Microsoft released the source code for 3D Movie Maker at the request of someone who asked to continue its development.

Few days ago, Scott Hanselmann, Community Manager of the Microsoft Developers Division, made it known through an announcement that Microsoft took the decision to release the source code of 3D Movie Maker and is releasing it to Github in a read-only repository under an MIT license.

The source code was released not because Microsoft has big plans for 3D Movie Maker, but because someone requested it.

Foone Turing, a self-styled "hardware and software necromancer", asked Microsoft to release the source code for 3D Movie Maker last April because they wanted to "extend and develop it." Given this, Hanselman and Jeff Wilcox, director of the office of open source programs at Microsoft, took matters into their own hands and worked with the Microsoft legal department to make this happen.

For those who are new to 3D Movie Maker, you should know that is a Microsoft product that was released in 1995 by the Microsoft Kids division. The same year that the original Toy Story movie proved that 3D computer animation was possible, people were able to install software on their personal computers that could produce crude but creative 3D animated movies at 6 to 8 frames per second. second.

3D Movie Maker (commonly abbreviated as 3DMM) is a computer program for children developed by the Microsoft Kids subsidiary of Microsoft Home in 1995. With this program, users can make movies by placing 3D characters and props in pre-recorded environments and adding actions, sound effects, music, text, voice, and special effects.

The program features two help characters that guide users through the show's various roles: the character McZee (played by Michael Shapiro) provides assistance throughout the studio, while his assistant Melanie provides various other tutorials. In Nickelodeon 3D Movie Maker, Stick Stickly guides the user.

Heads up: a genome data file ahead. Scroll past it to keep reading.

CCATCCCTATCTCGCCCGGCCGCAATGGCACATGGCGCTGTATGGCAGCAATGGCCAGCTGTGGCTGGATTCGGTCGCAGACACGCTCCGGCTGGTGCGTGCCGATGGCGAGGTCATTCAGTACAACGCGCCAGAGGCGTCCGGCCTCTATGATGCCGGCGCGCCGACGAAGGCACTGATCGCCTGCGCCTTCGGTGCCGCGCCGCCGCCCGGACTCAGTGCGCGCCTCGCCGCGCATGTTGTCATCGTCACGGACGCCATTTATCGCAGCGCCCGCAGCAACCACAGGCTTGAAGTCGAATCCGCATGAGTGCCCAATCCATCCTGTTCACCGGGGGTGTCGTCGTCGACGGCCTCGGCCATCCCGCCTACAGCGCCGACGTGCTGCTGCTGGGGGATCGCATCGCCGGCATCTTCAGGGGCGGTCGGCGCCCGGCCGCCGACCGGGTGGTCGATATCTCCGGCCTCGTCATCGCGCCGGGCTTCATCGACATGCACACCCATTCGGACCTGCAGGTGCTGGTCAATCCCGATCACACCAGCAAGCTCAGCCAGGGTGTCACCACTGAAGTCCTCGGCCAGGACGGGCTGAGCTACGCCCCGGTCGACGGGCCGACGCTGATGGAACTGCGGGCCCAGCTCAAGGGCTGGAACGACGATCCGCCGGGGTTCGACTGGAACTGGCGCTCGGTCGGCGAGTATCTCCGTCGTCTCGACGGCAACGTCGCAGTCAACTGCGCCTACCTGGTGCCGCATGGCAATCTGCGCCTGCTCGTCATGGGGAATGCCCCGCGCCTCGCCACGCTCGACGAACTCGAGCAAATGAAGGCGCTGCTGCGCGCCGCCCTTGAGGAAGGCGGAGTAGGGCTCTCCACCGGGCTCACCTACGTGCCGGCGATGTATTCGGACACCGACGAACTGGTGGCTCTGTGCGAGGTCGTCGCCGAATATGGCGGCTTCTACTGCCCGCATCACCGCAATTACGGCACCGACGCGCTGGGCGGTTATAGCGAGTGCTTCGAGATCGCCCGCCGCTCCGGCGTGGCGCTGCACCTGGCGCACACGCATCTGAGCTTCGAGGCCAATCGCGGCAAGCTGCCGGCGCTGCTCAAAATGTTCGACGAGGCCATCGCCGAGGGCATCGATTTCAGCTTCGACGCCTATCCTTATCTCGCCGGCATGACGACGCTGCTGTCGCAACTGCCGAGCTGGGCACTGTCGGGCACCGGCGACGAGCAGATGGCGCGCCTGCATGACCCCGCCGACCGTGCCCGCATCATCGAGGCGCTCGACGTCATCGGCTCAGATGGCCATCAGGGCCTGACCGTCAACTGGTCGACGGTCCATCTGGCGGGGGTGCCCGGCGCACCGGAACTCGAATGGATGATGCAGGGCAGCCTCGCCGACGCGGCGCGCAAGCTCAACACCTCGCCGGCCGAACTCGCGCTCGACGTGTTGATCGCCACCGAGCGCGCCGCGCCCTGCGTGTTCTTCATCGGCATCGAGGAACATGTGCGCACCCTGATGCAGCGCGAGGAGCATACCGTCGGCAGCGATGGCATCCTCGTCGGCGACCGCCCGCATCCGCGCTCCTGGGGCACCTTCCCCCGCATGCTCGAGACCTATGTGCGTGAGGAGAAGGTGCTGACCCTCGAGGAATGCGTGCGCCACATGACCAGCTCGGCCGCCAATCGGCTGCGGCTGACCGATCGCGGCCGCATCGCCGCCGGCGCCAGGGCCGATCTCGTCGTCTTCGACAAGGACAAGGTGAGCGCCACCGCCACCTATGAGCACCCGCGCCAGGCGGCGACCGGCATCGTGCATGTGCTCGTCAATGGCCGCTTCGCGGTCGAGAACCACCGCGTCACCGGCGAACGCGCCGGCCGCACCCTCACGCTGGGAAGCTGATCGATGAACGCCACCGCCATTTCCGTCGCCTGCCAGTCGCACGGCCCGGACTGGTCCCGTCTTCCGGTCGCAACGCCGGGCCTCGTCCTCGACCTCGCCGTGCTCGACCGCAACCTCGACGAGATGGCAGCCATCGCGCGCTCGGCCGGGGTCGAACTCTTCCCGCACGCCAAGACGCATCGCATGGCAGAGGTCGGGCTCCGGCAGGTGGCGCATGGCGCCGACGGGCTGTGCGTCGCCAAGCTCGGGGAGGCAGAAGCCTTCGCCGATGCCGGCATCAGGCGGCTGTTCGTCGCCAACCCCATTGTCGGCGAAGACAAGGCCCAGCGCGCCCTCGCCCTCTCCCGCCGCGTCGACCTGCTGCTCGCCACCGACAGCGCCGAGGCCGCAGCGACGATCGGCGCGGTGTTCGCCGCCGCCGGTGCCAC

Apart from releasing Doraemon and Nickelodeon specific versions of Movie Maker later on, Microsoft has never used this software again until now.

The 3D rendering engine used in 3D Movie Maker is called BRender and was used in Argonaut Software's mid-90s PC games such as Carmageddon and FX Fighter. Turing also received permission to release BRender's code under the same MIT license as 3D Movie Maker in early April, after seeking permission from Jez San, former CEO of Argonaut Software.

3D Movie Maker is also based on BRender, a 3D graphics engine created by Argonaut Software.. Models and backgrounds were done by Illumin8 Digital Pictures (a now-defunct graphics studio) using Softimage modeling software, while cinematic intro and assist sequences were done by Productions Jarnigoine, a now-dormant production company founded by Jean-Jacques tremble. In 1998, a user named Space Goat created the site 3dmm.com which allows users to download movies and mods for 3DMM. Many 3DMM enthusiasts still use 3dmm.com.

Microsoft released the source code of the program under the MIT license, after a request from Twitter user Foone a month before. When asked why Microsoft bothered to make the code for 3D Movie Maker available after all these years, "because there's never been an app like it," Hanselman replied.

Even now, 25 years later, there is a community excited about this tool.” 3D Movie Maker still has a small but active and enthusiastic user base that is still producing content. The open source of the application could lead to all sorts of forked experimental builds, but Turing has planned specific updates that they also plan to release under an open source license.

These enhancements will include updated versions of the BRender engine and 3D Movie Maker. that work natively on modern systems, as well as 3D Movie Maker Plus which removes the application's 256-color limit, improves audio support, adds native video export features, and more. The goal is to extend the functionality of the software while keeping it as simple and easy to use as the original.

You can check the source code at following link


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